Indians 2, Yankees 1: The Yankees; offensive struggles continue, this time managing only one run against Danny Salazar and the Tribe. And with that New York falls out of first place in the AL East. Maybe, like the Nationals, they have a veteran on the team who thinks it’s actually better to be in second place. I sort of doubt it, but I didn’t think such a beast existed before yesterday, so who knows?

Blue Jays 10, Athletics 3: Ten straight wins for Toronto and that puts them in first place. Chris Colabello and Justin Smoak, each castoffs from other teams, went deep with three-run shots. Josh Donaldson, who the A’s figured would be cool to trade away, knocked in two more runs giving him 85 on the year. And R.A. Dickey pitched well, giving the Jays their sixteenth straight game in which their starter has allowed three or fewer earned runs. They have one more this afternoon against the A’s and then weekend they face the Yankees in Toronto. It’s gonna be nuts.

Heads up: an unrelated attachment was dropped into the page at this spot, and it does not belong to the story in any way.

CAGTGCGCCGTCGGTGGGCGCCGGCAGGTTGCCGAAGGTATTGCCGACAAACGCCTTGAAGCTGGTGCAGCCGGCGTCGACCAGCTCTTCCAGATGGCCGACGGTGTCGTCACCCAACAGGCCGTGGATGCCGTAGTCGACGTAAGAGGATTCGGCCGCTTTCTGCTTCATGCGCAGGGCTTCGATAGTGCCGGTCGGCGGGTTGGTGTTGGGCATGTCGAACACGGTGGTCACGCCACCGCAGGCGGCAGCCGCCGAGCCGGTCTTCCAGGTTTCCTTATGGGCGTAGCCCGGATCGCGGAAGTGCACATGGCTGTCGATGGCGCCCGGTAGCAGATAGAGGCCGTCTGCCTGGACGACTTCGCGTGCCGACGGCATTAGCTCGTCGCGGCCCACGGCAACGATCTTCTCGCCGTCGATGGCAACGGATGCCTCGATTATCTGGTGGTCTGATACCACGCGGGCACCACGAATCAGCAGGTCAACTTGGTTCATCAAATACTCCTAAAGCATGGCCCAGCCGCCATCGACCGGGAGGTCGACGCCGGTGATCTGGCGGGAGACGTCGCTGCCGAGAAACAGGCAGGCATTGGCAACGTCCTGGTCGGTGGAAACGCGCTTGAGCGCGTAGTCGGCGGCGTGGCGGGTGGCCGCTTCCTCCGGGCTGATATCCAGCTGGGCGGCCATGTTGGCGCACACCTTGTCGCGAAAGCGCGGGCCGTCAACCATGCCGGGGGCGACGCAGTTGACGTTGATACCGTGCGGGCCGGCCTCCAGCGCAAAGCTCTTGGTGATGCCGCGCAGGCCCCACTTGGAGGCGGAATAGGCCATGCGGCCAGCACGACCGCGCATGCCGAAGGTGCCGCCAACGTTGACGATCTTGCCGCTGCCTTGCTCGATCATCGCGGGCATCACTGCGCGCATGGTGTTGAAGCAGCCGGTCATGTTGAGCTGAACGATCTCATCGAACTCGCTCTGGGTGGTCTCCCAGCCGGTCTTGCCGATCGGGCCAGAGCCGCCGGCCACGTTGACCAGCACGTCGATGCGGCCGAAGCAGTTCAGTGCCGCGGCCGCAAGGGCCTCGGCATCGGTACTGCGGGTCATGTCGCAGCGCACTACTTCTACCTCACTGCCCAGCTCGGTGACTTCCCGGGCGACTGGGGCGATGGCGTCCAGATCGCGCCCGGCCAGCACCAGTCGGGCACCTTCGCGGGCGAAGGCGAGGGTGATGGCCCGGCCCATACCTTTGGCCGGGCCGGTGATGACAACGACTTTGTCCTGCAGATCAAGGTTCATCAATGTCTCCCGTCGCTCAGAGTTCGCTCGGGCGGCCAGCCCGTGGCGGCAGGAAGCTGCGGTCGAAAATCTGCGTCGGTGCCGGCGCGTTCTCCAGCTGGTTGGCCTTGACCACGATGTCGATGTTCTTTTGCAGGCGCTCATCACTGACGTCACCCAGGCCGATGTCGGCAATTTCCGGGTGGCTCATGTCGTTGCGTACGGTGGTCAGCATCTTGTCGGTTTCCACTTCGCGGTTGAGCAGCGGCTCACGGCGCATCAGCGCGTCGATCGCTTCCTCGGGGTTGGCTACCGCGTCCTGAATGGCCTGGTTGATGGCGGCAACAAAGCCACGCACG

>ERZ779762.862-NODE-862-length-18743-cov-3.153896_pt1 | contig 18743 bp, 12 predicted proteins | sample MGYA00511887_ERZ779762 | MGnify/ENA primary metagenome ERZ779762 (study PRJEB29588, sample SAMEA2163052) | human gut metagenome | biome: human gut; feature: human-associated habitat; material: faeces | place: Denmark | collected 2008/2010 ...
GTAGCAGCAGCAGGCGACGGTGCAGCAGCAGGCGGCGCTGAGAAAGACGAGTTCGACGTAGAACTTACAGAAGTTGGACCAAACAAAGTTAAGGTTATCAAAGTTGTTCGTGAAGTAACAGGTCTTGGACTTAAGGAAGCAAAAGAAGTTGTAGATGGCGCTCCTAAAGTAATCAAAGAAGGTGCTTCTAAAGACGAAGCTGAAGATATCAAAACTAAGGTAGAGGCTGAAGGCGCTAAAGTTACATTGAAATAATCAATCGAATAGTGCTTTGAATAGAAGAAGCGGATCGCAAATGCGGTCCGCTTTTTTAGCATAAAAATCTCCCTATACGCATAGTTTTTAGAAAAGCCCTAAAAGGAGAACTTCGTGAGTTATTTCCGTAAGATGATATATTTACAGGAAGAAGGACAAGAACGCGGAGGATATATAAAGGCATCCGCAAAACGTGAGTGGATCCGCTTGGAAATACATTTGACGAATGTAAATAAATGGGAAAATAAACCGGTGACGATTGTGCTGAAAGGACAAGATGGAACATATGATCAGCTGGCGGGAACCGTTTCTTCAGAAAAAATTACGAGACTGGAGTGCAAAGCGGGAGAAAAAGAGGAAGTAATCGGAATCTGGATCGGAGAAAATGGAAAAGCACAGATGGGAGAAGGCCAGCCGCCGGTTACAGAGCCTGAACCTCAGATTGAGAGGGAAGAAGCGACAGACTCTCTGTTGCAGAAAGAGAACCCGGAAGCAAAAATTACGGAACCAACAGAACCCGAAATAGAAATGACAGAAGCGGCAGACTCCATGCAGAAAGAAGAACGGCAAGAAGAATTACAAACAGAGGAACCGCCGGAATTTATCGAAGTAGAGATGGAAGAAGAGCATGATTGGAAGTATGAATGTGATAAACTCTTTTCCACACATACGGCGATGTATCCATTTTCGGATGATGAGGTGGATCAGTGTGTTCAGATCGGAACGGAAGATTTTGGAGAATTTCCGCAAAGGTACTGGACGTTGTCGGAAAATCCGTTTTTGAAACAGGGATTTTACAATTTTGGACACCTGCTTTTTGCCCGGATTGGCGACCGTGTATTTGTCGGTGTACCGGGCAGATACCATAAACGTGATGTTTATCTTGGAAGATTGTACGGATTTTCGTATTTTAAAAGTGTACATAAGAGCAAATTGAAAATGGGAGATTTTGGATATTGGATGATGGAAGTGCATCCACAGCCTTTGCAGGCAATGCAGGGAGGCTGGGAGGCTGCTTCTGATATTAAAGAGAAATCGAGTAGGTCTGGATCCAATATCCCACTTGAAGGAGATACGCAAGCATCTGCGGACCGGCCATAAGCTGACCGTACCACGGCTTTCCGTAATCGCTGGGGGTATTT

Marlins 14, Red Sox 6: The Fish put up a ten-run sixth inning during which rookie J.T. Realmuto drove in five all by himself. He drove in six runs overall on the day. All this from a guy whose name sounds like something a kid make up on the spot when caught by a security guard with a spray paint can or something.

“Hey, you! Put that can down! What’s your name, kid?”

“It’s um . . . J.T. . . uhhh . . .Re . . .al . . .muto.”

“No, wait a minute. I know your parents. You’re Beth and Ryan Hogard’s son. That’s it, I’m calling your father!”

“Aw, man.”